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More Security Opinion

  • Opinion: Five Steps to Mobile Device Management and Security

    First there were sewing-machine sized portable PCs, then laptops, the Newton, the Palm Pilot, and phones with built-in PDA functions. The iPhone led the way to the ubiquitous smartphone, and the iPad ushered in an era of tablets. Now wireless hotspots, printers, storage, and a variety of other devices are making their way onto your office network, possibly without the knowledge of managers.

  • Opinion: Safety: The Missing Third Leg in the Energy Storage Stool

    Electrons don't like to sit still. That's why the electricity grid has developed over the last 150 years without the benefit of energy storage. Energy storage is--in whatever form it might take--an elaborate attempt at getting electrons to behave while in a passive state. It's been clear for thousands of years that energy storage is physically possible. What has held it back from widespread adoption (outside of fossil fuels and consumer electronics batteries) has been safety. Safety can be achieved, but the cost of engineering danger-mitigation solutions makes most energy storage systems too costly. A recent string of safety incidents at new energy storage facilities around the world have underlined the fact.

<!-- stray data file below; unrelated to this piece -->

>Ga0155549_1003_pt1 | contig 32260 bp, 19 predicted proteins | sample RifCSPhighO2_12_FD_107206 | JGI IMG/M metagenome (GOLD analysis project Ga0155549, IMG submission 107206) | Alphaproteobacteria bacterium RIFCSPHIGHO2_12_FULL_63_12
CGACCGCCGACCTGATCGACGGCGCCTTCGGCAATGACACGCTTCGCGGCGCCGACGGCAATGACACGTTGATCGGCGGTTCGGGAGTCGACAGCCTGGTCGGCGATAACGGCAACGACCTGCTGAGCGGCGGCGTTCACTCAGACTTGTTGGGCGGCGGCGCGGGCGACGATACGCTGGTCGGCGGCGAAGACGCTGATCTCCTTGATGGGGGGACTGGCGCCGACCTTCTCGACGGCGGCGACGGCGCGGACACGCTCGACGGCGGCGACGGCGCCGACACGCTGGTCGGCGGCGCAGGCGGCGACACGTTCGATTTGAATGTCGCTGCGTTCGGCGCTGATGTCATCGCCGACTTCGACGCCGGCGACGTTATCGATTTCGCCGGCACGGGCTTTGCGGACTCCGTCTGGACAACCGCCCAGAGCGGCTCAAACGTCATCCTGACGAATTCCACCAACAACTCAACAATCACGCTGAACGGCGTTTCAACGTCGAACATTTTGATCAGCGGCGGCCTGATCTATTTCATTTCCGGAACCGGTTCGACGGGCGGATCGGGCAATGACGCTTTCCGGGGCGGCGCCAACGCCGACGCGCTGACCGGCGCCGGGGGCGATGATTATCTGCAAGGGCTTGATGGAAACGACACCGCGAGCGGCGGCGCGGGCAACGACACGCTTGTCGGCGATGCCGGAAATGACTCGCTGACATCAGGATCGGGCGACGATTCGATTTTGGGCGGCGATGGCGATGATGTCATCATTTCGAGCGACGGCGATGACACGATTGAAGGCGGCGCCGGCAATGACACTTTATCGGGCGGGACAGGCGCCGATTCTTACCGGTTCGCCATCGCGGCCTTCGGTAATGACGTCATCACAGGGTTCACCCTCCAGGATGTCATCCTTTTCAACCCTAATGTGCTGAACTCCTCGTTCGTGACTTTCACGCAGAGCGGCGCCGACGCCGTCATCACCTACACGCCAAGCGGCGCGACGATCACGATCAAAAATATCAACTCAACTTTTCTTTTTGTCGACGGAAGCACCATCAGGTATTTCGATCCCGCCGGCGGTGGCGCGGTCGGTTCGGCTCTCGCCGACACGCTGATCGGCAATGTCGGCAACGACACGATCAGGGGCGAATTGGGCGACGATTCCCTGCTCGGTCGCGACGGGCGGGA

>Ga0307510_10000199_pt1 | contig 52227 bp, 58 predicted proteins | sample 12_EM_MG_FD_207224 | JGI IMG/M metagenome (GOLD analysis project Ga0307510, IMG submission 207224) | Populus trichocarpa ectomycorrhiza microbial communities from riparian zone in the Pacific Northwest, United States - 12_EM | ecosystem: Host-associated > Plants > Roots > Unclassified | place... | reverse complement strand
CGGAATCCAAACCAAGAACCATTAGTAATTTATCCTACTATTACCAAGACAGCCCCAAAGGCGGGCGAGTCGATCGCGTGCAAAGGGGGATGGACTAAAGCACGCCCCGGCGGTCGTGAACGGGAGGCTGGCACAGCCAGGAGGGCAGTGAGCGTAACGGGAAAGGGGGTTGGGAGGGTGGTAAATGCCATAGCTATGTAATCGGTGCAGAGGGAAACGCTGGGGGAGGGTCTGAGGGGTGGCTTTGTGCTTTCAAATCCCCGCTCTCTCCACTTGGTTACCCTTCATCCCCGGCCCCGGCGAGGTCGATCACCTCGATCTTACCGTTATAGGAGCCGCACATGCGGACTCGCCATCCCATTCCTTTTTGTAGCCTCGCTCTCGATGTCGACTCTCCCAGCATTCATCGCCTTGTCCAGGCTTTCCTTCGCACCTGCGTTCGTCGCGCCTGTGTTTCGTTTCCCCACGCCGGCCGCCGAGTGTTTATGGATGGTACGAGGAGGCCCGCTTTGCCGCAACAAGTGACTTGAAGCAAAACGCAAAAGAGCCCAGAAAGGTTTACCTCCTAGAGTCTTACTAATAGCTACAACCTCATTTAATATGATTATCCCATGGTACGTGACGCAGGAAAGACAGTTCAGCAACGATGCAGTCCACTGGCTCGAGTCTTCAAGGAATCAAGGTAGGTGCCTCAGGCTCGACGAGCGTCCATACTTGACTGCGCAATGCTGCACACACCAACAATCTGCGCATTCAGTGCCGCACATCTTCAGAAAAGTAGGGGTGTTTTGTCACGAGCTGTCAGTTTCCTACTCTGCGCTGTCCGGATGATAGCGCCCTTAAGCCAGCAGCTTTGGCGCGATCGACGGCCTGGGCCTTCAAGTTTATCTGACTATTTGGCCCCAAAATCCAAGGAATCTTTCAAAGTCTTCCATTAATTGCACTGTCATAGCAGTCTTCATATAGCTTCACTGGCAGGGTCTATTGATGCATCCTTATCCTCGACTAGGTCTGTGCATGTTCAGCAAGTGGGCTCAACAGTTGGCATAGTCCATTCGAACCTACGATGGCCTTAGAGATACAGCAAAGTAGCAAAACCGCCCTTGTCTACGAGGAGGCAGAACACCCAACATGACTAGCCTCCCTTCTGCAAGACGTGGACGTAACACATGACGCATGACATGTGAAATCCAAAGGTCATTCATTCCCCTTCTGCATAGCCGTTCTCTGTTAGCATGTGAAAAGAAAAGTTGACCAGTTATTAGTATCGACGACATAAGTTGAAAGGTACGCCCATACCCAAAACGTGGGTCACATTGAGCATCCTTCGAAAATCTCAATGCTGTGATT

• Opinion: Poll Results: Most Companies Secure Their Wi-Fi

    On Monday, we asked readers how they manage guest Internet access at their companies. The results showed that very few business and IT managers appear to

  • Opinion: Want Better Wi-Fi? Five Things You Need

    Laptops used to be the only devices on the company's wireless network. But Wi-Fi has become a ubiquitous standard used by a host of devices--including desktop PCs, laptops, netbooks, tablets, smartphones, printers, storage devices, and projectors.

  • Opinion: Hacker Collective Anonymous Strikes at Child Porn Sites

    Hacker collective Anonymous is at it again, and this time it is targeting websites that allow users to share child porn.

  • Opinion: iPad 2 Smart Cover Exposes Security Flaw

    Apple's Smart Covers are pretty cool--they attach magnetically to your iPad 2, and you can lock your iPad's screen simply by "closing" the cover. Lift the cover off the screen, and your iPad wakes right up. Unfortunately, members of the German forum Apfeltalk ("Apple Talk") discovered a bug in how iOS handles the Smart Cover that makes it possible to bypass the iPad's passcode screen. Yikes.

  • Opinion: Malware Uses Smartphone Accelerometers to Steal Keystrokes

    Did you know your smartphone's accelerometer can be used to steal keystrokes from a nearby keyboard?

  • Opinion: Google Beefs Up Security for Its Searchers

    SSL. You use it when you do online banking. You use it at some online shopping sites. And now you can use it to protect yourself when you do Google searches.

  • Opinion: Duqu: New Malware Is Stuxnet 2.0

    Researchers have identified a new malware threat which has been dubbed "Duqu". The new threat is apparently developed by the same author who developed the Stuxnet worm that was used in targeted attacks against Iranian nuclear power plants, but Duqu has its sights set on a completely different target.